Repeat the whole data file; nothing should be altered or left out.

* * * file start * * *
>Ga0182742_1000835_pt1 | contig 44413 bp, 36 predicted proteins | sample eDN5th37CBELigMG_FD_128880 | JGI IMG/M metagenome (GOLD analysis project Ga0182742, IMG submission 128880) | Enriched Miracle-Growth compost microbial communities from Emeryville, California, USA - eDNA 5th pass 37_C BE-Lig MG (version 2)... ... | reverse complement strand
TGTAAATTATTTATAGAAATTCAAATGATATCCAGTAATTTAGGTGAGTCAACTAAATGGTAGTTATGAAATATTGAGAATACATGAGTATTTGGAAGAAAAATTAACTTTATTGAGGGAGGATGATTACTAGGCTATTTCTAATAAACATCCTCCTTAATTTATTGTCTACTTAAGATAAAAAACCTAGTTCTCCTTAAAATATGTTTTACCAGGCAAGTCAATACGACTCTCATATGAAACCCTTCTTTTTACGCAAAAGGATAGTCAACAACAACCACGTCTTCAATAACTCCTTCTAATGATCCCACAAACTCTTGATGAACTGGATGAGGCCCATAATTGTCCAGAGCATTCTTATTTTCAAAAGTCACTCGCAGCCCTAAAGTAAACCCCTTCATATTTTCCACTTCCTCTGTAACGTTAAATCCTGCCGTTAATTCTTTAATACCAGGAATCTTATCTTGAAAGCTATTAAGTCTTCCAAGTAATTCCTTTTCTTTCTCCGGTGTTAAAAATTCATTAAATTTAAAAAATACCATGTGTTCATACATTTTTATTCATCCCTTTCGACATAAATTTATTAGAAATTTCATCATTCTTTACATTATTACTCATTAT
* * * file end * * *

>Ga0182742_1000835_pt1 | contig 44413 bp, 36 predicted proteins | sample eDN5th37CBELigMG_FD_128880 | JGI IMG/M metagenome (GOLD analysis project Ga0182742, IMG submission 128880) | Enriched Miracle-Growth compost microbial communities from Emeryville, California, USA - eDNA 5th pass 37_C BE-Lig MG (version 2)... ... | reverse complement strand
TGTAAATTATTTATAGAAATTCAAATGATATCCAGTAATTTAGGTGAGTCAACTAAATGGTAGTTATGAAATATTGAGAATACATGAGTATTTGGAAGAAAAATTAACTTTATTGAGGGAGGATGATTACTAGGCTATTTCTAATAAACATCCTCCTTAATTTATTGTCTACTTAAGATAAAAAACCTAGTTCTCCTTAAAATATGTTTTACCAGGCAAGTCAATACGACTCTCATATGAAACCCTTCTTTTTACGCAAAAGGATAGTCAACAACAACCACGTCTTCAATAACTCCTTCTAATGATCCCACAAACTCTTGATGAACTGGATGAGGCCCATAATTGTCCAGAGCATTCTTATTTTCAAAAGTCACTCGCAGCCCTAAAGTAAACCCCTTCATATTTTCCACTTCCTCTGTAACGTTAAATCCTGCCGTTAATTCTTTAATACCAGGAATCTTATCTTGAAAGCTATTAAGTCTTCCAAGTAATTCCTTTTCTTTCTCCGGTGTTAAAAATTCATTAAATTTAAAAAATACCATGTGTTCATACATTTTTATTCATCCCTTTCGACATAAATTTATTAGAAATTTCATCATTCTTTACATTATTACTCATTAT